Hip fracture in chronic kidney disease: incidence and mortality

Angharad Marks, Lynn Robertson, Gordon Prescott, Corri Black, Nick Fluck, Rosemary Hollick, Sharon Gordon

Research output: Contribution to conferenceAbstractpeer-review


Introduction: Chronic kidney disease (CKD) has many complications. For those on renal replacement therapy (RRT) there is an increase in the risk of fracture. The evidence regarding those with less advanced CKD is not so clear.

Aim: To understand the association between CKD and (i) hip-fracture related admissions; and (ii) mortality after hip-fracture.

Methods: The Grampian Laboratory Outcomes Mortality and Morbidity Study (GLOMMS-II) cohort was used, in particular, ~20,000 Grampian residents in 2003 who had evidence of CKD and ~20,000 with normal eGFR. Data-linkage to hospital episode data and National Records of Scotland allowed ascertainment of comorbidities, hip fracture and mortality events up until 2009. The incidence of hip fracture in those with CKD and those with normal eGFR in 2003 was calculated and the incidence rate ratios (IRR), unadjusted and adjusted for potential confounders. To estimate the risk of hip fracture attributable to CKD, the population attributable risk (PAR) and fraction (PAF) were calculated. To investigate whether mortality after a hip fracture differed between those with CKD and normal eGFR, the mortality rates in those who had suffered a hip fracture was calculated and the mortality rate ratio (MRR) calculated (unadjusted and adjusted).

Results: There were 19,537 persons with CKD in 2003 and a 19,748 sample with normal eGFR, the incidence of hip fracture was 10.01 and 1.45 per 1000 patient-years (py) respectively. Unadjusted IRRs for stage 3a, 3b, 4 and 5 were 5.61, 9.74, 10.96 and 2.27 [6.90 (CI 5.83, 8.15) overall for stage 3-5 CKD]. When adjusted for age and sex the overall IRR for stage 3-5 CKD was 1.56 (CI 1.31, 1.86). In the population of Grampian as a whole in 2003 49% of fractures (18% after adjusting for confounders) could be attributed to CKD. From the time of fracture the mortality rates in those with CKD and normal eGFR were 488.04 and 308.86 per 1000py respectively. The unadjusted MRRs for those with stage 3a, 3b, 4 and 5 CKD were 1.36, 1.75, 2.87 and 2.47 [1.58 (CI 1.26, 1.98) overall for stage 3-5 CKD]. When adjusted for age and sex, the overall MRR for stage 3-5 CKD was 1.11 (CI 0.88, 1.41).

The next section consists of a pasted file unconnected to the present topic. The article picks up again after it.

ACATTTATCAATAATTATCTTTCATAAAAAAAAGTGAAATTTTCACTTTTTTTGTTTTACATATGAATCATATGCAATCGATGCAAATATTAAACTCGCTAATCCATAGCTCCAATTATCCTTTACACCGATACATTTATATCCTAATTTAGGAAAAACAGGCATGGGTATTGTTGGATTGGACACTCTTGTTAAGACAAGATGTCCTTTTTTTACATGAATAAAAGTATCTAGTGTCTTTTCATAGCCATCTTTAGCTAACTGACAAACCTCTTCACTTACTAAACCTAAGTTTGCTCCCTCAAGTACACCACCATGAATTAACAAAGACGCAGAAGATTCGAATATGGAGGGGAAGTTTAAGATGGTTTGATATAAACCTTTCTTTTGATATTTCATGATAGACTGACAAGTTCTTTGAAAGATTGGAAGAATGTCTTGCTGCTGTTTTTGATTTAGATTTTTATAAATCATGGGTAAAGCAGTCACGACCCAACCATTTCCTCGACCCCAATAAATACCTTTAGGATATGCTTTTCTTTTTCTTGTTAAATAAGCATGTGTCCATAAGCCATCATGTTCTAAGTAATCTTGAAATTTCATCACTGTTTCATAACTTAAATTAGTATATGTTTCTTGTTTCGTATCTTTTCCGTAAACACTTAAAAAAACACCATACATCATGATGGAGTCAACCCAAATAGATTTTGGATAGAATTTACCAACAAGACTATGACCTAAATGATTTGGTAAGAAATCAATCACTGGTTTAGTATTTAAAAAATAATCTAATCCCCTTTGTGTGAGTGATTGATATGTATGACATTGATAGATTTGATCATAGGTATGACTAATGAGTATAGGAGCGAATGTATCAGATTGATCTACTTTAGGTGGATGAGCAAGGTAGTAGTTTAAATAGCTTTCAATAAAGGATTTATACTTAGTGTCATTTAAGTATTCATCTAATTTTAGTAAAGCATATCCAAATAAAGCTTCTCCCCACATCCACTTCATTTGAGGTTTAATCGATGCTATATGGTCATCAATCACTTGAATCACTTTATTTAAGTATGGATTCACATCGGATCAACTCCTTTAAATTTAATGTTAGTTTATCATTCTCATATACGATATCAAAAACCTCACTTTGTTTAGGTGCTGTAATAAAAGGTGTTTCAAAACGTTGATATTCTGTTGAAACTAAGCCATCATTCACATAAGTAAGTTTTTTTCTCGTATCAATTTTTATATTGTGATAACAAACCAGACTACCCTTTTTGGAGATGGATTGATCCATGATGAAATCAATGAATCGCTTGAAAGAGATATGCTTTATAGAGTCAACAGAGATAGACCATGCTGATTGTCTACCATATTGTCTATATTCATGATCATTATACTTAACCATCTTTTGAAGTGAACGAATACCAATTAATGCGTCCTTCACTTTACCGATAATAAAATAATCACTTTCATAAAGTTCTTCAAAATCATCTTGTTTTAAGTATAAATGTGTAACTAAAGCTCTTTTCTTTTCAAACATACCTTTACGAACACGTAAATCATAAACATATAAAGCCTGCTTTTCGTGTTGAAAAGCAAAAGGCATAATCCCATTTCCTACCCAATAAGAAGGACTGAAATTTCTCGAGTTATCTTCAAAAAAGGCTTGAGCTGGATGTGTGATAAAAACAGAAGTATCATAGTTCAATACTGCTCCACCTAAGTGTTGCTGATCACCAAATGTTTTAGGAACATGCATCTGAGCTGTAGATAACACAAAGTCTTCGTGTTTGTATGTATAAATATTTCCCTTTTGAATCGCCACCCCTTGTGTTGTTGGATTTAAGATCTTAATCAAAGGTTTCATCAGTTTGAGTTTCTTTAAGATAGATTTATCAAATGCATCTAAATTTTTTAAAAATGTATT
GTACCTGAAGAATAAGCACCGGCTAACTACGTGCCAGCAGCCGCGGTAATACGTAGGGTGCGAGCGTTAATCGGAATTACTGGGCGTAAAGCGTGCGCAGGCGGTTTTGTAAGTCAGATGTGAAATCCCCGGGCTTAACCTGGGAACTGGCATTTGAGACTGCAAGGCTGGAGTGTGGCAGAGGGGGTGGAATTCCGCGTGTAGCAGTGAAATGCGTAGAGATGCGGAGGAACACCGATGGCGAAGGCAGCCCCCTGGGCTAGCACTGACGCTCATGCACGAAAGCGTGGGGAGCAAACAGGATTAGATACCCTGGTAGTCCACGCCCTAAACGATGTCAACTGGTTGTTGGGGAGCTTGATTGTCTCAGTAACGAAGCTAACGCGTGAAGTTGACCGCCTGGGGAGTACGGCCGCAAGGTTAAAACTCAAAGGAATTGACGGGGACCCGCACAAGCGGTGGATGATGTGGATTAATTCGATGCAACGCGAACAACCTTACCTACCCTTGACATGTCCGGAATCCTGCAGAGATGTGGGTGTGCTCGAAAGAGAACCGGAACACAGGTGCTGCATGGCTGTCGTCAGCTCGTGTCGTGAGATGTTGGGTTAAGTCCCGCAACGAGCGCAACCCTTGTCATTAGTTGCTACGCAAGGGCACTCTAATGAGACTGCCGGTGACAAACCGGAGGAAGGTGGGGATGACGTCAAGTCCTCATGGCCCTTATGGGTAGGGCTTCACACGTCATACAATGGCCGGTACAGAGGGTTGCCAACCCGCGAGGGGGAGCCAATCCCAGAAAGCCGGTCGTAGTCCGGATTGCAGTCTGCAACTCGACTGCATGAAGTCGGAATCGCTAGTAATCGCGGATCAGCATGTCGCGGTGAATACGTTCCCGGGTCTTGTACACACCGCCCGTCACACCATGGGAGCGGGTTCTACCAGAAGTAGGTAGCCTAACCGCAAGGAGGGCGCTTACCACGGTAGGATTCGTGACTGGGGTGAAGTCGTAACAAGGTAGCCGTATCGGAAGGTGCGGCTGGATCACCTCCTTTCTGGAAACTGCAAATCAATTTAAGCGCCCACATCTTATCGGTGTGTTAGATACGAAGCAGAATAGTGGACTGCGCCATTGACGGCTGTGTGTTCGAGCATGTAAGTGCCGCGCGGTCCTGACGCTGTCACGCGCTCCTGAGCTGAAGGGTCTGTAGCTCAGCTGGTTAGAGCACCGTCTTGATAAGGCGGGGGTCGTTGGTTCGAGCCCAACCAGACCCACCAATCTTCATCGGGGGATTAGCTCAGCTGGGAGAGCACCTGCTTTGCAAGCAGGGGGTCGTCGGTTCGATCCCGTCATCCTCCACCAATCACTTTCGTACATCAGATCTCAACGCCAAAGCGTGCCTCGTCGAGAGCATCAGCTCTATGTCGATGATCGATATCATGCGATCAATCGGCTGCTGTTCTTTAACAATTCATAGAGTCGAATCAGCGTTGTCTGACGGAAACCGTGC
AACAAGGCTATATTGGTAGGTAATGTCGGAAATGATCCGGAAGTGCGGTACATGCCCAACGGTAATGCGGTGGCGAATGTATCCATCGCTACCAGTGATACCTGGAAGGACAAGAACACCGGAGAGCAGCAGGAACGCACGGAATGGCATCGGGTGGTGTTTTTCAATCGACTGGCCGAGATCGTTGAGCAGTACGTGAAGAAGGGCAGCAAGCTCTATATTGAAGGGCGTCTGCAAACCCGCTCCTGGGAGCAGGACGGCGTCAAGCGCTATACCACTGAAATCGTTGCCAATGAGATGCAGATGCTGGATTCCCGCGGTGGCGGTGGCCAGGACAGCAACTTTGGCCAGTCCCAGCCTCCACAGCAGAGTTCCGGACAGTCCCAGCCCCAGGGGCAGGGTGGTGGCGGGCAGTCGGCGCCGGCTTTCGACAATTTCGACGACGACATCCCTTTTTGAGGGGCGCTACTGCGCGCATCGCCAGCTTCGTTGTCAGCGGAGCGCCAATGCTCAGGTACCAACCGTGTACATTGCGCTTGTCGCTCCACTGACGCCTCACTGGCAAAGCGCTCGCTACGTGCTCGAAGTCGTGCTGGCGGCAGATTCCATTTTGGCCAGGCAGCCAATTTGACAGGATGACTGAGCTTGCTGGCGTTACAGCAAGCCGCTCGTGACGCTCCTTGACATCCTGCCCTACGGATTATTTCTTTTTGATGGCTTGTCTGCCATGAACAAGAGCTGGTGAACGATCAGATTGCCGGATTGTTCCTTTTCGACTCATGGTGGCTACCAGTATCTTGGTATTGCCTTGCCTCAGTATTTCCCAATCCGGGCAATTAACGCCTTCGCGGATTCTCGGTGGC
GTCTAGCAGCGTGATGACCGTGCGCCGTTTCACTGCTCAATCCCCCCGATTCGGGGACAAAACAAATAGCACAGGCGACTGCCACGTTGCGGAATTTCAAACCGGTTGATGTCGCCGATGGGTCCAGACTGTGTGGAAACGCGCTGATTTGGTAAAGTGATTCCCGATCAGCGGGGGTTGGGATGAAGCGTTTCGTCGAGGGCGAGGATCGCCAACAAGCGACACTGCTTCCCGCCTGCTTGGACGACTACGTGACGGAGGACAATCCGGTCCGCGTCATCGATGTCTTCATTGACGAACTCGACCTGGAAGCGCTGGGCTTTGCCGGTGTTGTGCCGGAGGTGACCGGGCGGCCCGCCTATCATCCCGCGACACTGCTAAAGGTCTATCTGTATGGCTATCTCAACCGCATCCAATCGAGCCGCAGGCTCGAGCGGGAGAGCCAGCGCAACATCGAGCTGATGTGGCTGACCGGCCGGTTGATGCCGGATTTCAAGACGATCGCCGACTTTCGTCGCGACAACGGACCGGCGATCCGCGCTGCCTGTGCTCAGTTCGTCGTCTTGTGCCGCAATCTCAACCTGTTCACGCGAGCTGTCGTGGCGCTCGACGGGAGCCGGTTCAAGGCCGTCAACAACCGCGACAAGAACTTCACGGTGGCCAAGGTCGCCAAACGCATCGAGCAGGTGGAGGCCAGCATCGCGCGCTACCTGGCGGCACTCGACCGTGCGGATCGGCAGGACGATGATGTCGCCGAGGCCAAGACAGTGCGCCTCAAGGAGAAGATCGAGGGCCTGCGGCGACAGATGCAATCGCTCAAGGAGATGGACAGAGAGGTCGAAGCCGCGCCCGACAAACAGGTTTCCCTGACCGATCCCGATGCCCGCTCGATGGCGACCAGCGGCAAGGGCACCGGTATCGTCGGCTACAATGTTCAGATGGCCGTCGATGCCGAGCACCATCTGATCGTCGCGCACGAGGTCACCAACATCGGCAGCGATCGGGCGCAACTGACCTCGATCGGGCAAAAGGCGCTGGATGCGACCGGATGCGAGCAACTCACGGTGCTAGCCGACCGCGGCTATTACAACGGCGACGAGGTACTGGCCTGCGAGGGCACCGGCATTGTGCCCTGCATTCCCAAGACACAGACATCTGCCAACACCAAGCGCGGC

Conclusion: Amongst those with CKD there is a higher rate of hip fracture than in those without, this represents a significant proportion of those who suffer hip fractures within the region, even adjusting for confounders. Although the mortality rates after a fracture are not significantly different between those with CKD and those with a normal eGFR, reducing the incidence of fractures would reduce the number of fracture related deaths in CKD. Prospective management of future fracture risk in those with CKD is warranted.

Source of funding: The analysis for this work was done with funding from NHS Grampian Endowments fund (14/30), however the set-up the cohort was funded by a CSO grant (CZH/4/656).
Conflict of Interests statement: None of the authors have any conflicting interests.
Original languageEnglish
Number of pages1
Publication statusUnpublished - Oct 2015
EventScottish Renal Association: 2015 - Dundee, United Kingdom
Duration: 1 Oct 20152 Oct 2015


ConferenceScottish Renal Association
Country/TerritoryUnited Kingdom


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